our credit score is a three-digit number that can have a big impact on your financial life. It’s a metric that provides lenders with a snapshot of your creditworthiness. Whether you’re applying for a mortgage, car loan, credit card or any other form of credit, a poor credit score may suggest that you’re a risky borrower. As a result, you could get stuck paying higher interest rates — or worse, be outright declined for new credit.
Fortunately, your credit score isn’t set in stone. Life happens, and there are many reasons why your credit may have taken a hit. What matters most is being intentional about turning things around. The average FICO Score, which is generated by a leading credit scoring model, comes in at 711. That’s considered a good score, but if you’re not quite there yet, don’t worry. Read on for four simple ways to improve your credit score.
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How to check your credit
To effectively boost your credit score, you’ll first need to understand what’s weighing it down. Your credit reports are a great resource that should bring things into focus pretty quickly. There are three major consumer credit bureaus (Experian, Equifax and TransUnion). Credit activity is generally reported to all three. This includes your payment history and account balances, along with delinquent accounts. When you pay your creditors, they report it to the bureaus — and each agency maintains its own credit report for you. You can check all three at no charge by visiting AnnualCreditReport.com.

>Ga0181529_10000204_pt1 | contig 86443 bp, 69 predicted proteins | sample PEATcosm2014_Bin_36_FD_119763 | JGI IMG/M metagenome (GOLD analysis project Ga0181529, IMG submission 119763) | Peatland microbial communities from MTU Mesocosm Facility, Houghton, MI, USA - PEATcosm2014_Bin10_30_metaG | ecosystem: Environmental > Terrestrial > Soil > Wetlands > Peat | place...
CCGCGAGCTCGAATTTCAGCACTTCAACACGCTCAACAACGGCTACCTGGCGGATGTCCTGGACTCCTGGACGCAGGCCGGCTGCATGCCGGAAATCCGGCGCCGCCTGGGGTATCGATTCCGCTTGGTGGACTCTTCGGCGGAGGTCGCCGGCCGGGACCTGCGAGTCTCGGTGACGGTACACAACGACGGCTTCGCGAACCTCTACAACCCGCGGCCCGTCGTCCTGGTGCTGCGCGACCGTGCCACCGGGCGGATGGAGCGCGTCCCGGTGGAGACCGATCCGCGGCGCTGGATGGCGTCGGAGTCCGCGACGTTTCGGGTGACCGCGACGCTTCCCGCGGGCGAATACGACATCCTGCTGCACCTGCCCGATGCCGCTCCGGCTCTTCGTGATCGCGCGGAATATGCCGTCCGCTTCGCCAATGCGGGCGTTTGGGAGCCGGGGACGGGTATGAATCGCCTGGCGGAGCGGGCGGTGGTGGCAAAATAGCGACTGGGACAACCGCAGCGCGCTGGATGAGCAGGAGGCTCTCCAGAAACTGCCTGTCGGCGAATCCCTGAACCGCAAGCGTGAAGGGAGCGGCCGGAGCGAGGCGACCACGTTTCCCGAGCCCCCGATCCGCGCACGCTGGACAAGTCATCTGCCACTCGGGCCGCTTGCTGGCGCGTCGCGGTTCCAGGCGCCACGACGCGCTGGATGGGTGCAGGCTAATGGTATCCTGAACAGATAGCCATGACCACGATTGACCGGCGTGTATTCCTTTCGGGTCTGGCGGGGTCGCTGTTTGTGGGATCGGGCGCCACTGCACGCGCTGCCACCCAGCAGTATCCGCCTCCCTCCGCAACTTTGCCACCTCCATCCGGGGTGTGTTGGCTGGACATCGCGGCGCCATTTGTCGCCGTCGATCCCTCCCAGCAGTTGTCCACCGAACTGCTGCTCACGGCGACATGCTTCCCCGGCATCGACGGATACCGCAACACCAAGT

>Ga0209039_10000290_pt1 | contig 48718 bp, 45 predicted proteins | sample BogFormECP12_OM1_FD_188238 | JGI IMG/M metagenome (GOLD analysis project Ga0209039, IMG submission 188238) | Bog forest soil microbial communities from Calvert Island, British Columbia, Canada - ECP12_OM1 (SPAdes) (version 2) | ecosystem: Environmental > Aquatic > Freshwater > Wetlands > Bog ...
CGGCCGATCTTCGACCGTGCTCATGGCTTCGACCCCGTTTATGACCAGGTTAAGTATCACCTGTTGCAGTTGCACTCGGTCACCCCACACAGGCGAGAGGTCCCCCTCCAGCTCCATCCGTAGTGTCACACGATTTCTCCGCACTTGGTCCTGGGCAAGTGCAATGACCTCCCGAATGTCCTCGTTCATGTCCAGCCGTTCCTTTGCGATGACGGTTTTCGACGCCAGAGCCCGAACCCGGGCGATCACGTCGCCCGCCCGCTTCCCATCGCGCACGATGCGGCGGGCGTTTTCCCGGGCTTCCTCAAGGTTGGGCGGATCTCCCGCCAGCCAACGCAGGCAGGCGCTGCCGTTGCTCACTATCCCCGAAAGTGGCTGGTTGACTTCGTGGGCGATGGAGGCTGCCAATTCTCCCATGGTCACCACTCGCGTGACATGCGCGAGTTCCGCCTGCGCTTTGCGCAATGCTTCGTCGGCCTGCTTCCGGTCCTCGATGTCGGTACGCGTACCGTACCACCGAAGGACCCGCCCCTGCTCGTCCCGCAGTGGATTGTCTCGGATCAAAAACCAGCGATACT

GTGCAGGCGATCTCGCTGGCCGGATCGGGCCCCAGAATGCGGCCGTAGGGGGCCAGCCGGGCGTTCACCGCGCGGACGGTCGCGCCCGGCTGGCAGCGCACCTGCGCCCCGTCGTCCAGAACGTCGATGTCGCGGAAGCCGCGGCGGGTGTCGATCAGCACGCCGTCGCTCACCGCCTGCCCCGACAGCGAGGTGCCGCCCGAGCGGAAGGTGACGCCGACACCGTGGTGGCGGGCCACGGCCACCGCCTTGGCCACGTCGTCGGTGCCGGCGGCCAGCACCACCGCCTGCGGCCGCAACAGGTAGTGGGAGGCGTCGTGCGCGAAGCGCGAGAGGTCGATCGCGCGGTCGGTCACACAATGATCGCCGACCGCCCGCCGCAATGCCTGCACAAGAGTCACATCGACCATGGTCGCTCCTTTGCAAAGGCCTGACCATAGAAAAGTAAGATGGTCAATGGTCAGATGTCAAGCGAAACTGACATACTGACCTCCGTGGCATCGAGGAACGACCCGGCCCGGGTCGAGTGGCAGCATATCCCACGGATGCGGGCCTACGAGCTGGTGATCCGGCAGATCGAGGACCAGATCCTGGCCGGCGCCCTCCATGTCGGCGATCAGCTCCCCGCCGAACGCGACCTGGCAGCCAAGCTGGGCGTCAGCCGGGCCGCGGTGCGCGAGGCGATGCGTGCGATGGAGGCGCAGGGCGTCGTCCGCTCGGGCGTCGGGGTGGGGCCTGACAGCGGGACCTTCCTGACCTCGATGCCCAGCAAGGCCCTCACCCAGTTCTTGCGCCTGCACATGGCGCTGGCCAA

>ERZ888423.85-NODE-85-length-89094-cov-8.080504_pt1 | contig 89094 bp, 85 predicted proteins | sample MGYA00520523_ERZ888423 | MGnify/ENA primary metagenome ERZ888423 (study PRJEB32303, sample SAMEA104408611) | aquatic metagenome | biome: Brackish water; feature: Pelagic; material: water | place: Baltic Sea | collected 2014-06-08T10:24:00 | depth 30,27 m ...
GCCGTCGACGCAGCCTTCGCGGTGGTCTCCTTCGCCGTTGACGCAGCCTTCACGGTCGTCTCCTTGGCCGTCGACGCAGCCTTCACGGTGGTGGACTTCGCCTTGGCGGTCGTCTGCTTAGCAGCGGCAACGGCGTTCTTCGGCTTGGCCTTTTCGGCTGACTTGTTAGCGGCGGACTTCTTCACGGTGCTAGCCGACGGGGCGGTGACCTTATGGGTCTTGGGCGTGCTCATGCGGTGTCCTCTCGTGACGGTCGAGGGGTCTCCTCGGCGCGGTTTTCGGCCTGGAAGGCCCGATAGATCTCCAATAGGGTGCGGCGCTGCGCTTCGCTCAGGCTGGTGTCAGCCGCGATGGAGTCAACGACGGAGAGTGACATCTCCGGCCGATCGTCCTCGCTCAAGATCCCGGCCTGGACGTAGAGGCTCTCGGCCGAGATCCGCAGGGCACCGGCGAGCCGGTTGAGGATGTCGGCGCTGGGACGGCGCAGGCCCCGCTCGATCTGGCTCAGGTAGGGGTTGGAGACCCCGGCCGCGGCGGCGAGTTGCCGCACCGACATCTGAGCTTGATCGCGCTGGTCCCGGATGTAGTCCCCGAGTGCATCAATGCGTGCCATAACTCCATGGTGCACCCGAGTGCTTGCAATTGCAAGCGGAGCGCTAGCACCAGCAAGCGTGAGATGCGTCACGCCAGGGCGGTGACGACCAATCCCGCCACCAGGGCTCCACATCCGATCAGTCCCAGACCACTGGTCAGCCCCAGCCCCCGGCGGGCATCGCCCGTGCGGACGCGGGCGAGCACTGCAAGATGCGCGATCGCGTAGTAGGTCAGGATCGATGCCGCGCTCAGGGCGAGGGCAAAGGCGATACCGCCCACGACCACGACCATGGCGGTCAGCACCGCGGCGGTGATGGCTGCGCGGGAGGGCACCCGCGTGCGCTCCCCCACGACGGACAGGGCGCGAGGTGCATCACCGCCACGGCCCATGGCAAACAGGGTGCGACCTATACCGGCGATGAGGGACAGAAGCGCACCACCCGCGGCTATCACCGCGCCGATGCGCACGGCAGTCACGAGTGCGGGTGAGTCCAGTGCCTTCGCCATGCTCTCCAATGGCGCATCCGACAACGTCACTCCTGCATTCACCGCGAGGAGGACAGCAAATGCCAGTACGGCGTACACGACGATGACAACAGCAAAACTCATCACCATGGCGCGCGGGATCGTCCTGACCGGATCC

Your credit score is determined by the information on your credit reports. You can check your FICO Score a few different ways. Experian offers it for free. Many credit card companies, like Discover and American Express, also provide it as a free perk for account holders.
FICO Scores are broken down this way:
- Poor: 300-579
- Fair: 580-669
- Good: 670-739
- Very good: 740-799
- Exceptional: 800-850
Factors that affect your credit score
When it comes to determining your credit score, there are a lot of moving parts at play. Some factors carry more weight than others, but it basically comes down to maintaining healthy financial habits and demonstrating that you know how to use credit responsibly. Here’s how FICO calculates your score:
- 35% Payment history: Do you pay your bills on time?
- 30% Amounts owed: Are you using a lot of your available credit limit?
- 15% Length of credit history: Do you have a thin credit file because you’re just beginning to establish credit?
- 10% Credit mix: Do your open accounts reflect a mix of different types of debts? Examples include credit cards, student loans, a mortgage, a car loan, etc.
- 10% New credit: New credit inquiries affect your score and stay on your credit report for two years.
How to improve your credit score
Improving your credit may take time, but adopting these healthy financial habits can help you get there. DailyPay is here to provide on-demand pay when you need it most